Staff at local BBC radio stations are expected to go on strike for a second time over cuts in broadcast schedules, the National Union of Journalists (NUJ) has announced.
The strike is scheduled to take place on Friday May 5 to coincide with the results of local elections.
Journalists say they are concerned about projected job losses triggered by content-sharing channels.
The plan is to network further radio programs via several stations on weekdays and at weekends from 2:00 p.m.
This would mean that the BBC would produce 20 afternoon programs across England and 10 evening programmes.
This is part of the BBC’s strategy to create more digital jobs in local regions to enhance online and social media output outside of the broadcaster’s larger regional or national bases.
The BBC dismissed an initial claim by the NUJ that the plans mean more than 100 hours a week of local programming on each radio station could be reduced to 40 – pointing out the calculation did not take into account the hours of sports programming that this would mean do would be held up individually at each station.
A BBC spokesman said: “We are protecting all live local editions from 6pm to 2pm weekdays, as well as all weekday sports programming on each channel. In addition, some of our larger stations will keep their own special local programs in the afternoon of the week.
“Even if we propose to share some local programming between neighboring broadcasters in the afternoon, we will still be producing 20 different local programs across England.”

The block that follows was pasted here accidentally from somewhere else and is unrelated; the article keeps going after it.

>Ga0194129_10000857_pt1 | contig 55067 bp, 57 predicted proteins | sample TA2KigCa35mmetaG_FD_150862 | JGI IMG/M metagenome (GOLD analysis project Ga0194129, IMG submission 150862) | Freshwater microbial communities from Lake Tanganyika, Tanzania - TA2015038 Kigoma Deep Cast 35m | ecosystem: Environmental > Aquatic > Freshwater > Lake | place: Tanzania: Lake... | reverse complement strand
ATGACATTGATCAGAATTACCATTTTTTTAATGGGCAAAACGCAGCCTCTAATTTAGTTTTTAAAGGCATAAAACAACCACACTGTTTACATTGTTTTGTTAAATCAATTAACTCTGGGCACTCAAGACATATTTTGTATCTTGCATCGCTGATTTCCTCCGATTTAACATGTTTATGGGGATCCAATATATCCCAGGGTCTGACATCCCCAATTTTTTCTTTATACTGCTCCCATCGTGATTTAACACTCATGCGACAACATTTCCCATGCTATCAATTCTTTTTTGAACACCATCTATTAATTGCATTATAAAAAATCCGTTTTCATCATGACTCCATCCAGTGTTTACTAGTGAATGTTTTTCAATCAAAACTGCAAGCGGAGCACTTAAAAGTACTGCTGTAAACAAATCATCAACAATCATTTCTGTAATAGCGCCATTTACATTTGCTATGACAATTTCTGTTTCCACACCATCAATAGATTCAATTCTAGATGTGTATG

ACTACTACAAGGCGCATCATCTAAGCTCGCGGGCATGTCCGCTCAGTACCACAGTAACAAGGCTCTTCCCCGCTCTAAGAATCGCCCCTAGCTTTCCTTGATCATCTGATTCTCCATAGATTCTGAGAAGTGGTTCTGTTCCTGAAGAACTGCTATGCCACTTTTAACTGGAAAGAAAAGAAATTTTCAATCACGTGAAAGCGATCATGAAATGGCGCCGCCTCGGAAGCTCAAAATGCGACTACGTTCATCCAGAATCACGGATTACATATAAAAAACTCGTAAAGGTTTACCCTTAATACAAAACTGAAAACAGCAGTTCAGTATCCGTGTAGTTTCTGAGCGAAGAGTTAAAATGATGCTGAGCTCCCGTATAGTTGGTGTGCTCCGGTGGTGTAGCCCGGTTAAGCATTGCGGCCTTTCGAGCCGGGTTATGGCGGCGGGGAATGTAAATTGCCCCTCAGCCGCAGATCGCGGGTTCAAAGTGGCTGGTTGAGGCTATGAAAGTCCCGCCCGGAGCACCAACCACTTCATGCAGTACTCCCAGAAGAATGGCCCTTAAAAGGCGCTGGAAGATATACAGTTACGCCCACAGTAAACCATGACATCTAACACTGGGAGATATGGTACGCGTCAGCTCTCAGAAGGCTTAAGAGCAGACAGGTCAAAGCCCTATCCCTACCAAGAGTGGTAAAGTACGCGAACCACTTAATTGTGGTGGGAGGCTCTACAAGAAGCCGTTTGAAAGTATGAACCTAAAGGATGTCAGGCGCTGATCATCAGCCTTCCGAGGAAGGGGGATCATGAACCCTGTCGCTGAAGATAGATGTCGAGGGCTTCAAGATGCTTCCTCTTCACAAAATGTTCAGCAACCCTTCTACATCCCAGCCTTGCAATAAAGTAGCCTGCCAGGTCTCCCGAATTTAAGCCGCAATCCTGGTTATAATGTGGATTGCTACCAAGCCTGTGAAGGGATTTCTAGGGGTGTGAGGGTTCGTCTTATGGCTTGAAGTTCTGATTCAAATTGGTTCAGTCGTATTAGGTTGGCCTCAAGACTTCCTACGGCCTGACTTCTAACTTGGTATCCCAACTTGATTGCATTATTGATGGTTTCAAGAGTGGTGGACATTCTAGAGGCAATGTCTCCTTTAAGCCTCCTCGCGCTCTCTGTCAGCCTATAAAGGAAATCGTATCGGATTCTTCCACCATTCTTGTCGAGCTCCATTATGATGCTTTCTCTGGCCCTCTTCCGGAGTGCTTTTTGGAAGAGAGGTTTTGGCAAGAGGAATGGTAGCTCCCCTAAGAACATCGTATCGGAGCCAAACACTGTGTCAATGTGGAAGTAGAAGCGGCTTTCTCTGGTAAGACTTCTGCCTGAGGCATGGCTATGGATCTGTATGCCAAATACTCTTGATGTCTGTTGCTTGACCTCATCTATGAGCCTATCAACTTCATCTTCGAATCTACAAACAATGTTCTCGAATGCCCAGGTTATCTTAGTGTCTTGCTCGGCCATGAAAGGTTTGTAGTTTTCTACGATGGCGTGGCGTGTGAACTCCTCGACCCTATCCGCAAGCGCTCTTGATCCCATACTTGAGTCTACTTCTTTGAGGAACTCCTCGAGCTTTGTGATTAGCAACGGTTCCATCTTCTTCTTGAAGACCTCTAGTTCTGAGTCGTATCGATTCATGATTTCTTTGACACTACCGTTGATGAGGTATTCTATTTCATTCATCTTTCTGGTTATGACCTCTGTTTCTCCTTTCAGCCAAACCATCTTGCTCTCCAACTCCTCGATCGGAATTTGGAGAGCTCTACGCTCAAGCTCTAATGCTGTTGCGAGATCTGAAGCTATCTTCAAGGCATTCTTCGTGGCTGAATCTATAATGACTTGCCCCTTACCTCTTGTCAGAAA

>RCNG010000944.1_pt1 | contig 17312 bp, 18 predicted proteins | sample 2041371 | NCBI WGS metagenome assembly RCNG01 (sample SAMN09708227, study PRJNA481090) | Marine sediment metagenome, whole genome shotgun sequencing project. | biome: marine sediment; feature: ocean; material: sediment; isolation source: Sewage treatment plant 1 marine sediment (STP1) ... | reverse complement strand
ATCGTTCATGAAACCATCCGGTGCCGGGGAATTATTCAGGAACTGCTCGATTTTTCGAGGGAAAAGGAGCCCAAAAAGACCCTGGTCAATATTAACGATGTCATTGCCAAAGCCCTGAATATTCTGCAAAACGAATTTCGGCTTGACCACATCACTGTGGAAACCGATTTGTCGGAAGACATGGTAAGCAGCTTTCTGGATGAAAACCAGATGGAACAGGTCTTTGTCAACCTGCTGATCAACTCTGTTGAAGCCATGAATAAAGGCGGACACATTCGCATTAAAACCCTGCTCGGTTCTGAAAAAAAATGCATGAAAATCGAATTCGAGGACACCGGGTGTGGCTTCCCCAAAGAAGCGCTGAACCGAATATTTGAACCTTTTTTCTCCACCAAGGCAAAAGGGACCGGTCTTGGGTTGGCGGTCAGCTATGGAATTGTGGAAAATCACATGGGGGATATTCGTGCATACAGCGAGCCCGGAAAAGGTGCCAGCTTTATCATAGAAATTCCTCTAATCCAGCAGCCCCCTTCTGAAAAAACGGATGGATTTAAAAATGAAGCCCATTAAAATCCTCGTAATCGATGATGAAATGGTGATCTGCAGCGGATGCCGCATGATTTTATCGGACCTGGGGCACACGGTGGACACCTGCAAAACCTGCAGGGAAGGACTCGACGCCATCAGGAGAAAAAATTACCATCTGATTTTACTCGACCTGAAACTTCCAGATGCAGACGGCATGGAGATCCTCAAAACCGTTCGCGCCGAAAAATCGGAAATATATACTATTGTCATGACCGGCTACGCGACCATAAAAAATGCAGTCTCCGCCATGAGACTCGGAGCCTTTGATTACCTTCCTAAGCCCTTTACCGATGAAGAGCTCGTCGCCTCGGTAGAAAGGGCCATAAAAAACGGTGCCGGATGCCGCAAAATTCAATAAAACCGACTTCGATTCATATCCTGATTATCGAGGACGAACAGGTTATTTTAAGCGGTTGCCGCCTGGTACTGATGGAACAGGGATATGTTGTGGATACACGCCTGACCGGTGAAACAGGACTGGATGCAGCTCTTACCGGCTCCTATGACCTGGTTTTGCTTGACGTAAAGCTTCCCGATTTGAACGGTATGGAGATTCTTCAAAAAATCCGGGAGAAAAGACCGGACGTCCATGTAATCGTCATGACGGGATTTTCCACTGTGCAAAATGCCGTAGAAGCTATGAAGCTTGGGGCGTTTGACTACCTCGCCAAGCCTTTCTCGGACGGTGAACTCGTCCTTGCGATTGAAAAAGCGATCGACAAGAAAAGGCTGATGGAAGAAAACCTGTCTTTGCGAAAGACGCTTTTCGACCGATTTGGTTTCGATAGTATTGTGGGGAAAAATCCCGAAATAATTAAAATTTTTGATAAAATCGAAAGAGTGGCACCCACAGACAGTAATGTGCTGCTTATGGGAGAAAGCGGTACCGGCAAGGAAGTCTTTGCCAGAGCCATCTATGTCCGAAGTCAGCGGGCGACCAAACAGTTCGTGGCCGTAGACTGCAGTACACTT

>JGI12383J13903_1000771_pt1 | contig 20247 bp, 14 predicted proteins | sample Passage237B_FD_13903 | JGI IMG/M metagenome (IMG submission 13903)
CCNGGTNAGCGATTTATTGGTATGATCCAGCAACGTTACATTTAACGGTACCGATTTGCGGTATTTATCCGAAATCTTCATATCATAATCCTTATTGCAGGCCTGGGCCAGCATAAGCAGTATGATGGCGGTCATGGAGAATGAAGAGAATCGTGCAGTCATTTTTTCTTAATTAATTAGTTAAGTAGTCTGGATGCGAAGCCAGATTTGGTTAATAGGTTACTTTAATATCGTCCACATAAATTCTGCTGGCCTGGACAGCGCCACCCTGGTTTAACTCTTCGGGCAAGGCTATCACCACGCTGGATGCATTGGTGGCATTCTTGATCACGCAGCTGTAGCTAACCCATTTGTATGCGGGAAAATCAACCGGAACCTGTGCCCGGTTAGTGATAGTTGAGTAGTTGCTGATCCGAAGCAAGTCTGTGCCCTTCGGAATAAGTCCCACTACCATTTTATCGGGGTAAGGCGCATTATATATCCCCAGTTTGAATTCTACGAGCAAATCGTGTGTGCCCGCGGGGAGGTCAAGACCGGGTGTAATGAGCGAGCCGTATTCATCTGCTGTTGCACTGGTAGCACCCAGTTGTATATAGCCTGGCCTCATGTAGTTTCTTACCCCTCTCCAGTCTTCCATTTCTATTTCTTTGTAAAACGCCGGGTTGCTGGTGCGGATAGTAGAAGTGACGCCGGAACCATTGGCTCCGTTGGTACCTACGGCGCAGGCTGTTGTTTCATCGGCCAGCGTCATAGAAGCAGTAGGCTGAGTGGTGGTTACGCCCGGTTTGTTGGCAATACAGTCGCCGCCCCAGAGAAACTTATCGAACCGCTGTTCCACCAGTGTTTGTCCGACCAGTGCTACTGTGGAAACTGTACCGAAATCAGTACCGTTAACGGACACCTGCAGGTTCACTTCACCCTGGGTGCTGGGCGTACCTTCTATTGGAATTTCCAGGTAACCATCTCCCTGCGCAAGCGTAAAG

The NUJ later withdrew its call for a 40-hour minimum, but said the cuts still resulted in local production being halved in much of England.
BBC staff are being asked to re-apply for jobs – with 48 jobs to be axed.
Paul Siegert, NUJ national broadcaster, said: “Video has not eradicated radio, nor is it going digital.
“We understand that digital services need to be improved, but this should not come at the expense of local radio, which is at the heart of the BBC’s public service remit.”
A first strike took place on March 15, coinciding with the Chancellor’s budget announcement.
This led to the cancellation of several regional television news programs and was described by the NUJ as having a “significant impact”.
A BBC spokesman said: “We are disappointed that the industrial action is taking place.
“We have a plan to modernize local services across England – including more news journalists and a stronger local online service – which will see no overall reduction in staffing levels or local funding.
The statement concluded, “Our goal is local service across TV, radio and online that brings even greater value to communities.
“We will continue to work with the union and do everything we can to minimize the impact on employees.”
CLARIFICATION: This story was updated on April 1st when the BBC challenged a claim by the NUJ for the number of hours of local programming and the NUJ accepted the BBC’s figures.